Norfolk’s new ambulances to meet rise in obesity

The region's ambulance service has been buying bigger and stronger vehicles so it can cope with the growing rise in obesity, it has been revealed.

Ambulance fleets across the country are being revamped with wider stretchers and lifting gear to cope with the increasing number of obese patients and the East of England Ambulance Service said it had taken the decision to gradually replace its old ambulances with more expensive ones which can carry heavier patients.

The old ambulances have a tail lift capable of lifting 350kg, (55 stone) whereas the new vehicles can cope with 500kg (78 stone).

They are also wide enough to allow a bariatric stretcher to be loaded and have an alternative location system to enable the stretcher to be mounted in the centre of the ambulance.

The wider 500kg capacity vehicles have been gradually replacing outdated stock over the past three years as part of the trust's normal vehicle replacement rolling programme at a cost of about �100,000 each - about �800 more than the vehicles previously used.


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By the end of March the service will have 166 of the new ambulances, out of a total fleet of 271. The trust said it had not purchased any other specific equipment for bariatric care.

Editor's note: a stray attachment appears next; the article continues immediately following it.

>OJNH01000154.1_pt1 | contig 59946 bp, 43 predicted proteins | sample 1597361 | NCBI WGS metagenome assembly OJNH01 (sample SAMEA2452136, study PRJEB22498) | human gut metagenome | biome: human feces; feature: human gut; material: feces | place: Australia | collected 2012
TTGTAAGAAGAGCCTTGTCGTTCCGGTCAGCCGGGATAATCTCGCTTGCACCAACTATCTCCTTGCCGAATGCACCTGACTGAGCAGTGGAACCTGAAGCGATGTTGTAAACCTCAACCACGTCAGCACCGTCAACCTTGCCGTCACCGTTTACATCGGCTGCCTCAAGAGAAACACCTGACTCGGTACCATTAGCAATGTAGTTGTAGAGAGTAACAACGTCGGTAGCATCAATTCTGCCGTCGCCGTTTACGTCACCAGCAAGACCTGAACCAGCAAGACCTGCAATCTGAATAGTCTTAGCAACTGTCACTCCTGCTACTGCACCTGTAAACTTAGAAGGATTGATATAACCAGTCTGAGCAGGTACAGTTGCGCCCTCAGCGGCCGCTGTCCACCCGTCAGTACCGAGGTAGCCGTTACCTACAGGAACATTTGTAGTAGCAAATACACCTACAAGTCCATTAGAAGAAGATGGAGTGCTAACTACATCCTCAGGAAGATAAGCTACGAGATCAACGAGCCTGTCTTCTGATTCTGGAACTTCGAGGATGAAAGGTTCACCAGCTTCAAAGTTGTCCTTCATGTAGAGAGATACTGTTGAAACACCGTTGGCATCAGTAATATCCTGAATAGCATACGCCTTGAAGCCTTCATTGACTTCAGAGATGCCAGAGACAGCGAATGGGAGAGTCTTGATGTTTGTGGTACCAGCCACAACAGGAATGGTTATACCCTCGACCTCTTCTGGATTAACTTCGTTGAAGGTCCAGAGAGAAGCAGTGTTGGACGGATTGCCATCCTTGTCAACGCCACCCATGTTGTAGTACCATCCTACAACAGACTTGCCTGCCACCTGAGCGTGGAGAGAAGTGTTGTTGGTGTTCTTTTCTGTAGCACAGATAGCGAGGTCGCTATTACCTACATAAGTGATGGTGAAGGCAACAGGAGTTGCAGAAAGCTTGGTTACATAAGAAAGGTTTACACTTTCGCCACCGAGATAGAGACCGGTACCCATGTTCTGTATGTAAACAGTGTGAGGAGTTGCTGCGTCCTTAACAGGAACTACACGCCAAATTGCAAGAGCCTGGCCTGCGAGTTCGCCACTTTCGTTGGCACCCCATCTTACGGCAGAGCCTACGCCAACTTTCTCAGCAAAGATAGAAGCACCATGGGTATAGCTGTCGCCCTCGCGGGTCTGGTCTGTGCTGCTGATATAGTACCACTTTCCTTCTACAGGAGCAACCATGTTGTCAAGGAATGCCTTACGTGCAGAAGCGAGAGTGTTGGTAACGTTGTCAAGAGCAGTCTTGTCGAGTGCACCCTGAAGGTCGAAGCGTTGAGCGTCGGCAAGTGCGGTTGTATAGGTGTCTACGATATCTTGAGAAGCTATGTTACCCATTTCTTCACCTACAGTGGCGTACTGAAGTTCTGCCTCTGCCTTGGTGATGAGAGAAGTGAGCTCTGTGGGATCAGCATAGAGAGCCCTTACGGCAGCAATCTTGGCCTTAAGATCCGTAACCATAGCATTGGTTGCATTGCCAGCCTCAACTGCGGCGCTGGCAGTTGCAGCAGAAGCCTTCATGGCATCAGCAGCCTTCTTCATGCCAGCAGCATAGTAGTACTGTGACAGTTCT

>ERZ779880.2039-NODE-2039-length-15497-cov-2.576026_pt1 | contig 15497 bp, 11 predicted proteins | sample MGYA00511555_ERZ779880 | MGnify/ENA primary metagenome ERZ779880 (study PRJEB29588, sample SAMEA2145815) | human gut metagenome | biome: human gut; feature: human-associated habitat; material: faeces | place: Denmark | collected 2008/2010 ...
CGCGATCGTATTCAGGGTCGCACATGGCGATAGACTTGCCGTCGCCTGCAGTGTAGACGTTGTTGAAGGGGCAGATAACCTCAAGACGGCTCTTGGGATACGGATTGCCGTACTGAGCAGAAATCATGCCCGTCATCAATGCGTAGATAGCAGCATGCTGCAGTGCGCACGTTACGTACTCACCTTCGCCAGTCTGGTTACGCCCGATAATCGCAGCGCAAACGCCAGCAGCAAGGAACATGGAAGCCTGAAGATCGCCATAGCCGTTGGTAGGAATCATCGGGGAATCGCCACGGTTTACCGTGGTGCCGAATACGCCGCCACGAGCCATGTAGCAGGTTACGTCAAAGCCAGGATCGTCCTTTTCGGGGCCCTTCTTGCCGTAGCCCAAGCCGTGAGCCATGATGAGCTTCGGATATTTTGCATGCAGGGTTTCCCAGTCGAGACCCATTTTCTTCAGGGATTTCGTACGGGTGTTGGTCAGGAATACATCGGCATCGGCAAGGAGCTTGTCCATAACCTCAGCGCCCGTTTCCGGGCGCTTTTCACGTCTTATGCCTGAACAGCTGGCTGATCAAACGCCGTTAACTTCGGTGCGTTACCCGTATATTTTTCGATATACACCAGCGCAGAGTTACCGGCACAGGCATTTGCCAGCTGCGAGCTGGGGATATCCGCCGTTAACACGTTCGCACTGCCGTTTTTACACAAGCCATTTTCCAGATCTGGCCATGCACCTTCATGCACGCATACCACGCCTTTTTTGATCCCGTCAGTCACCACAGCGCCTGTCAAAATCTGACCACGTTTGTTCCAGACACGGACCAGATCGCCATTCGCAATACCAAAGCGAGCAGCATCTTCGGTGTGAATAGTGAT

The latest figures show people registered as obese in the East of England rose by 28,000 in just 12 months, up to a current figure of almost half a million.

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A spokeswoman for the East of England Ambulance Service said: 'As emergency healthcare providers we must be geared up to respond immediately to life threatening conditions for all patients and have procedures in place to ensure that they can be moved safely and with dignity.'

Jo Webber, director of the Ambulance Service Network, said: 'Just like the rest of the NHS, ambulance services have to deal with the fact patients are getting larger. Trusts need to be able to respond immediately to what could be life-threatening situations.

'Buying special equipment to meet this need is an essential part of providing quality care for patients.

'Nevertheless, focusing on prevention and working with the rest of the NHS to encourage people to make healthy choices is the only way to address these issues in the longer term.'

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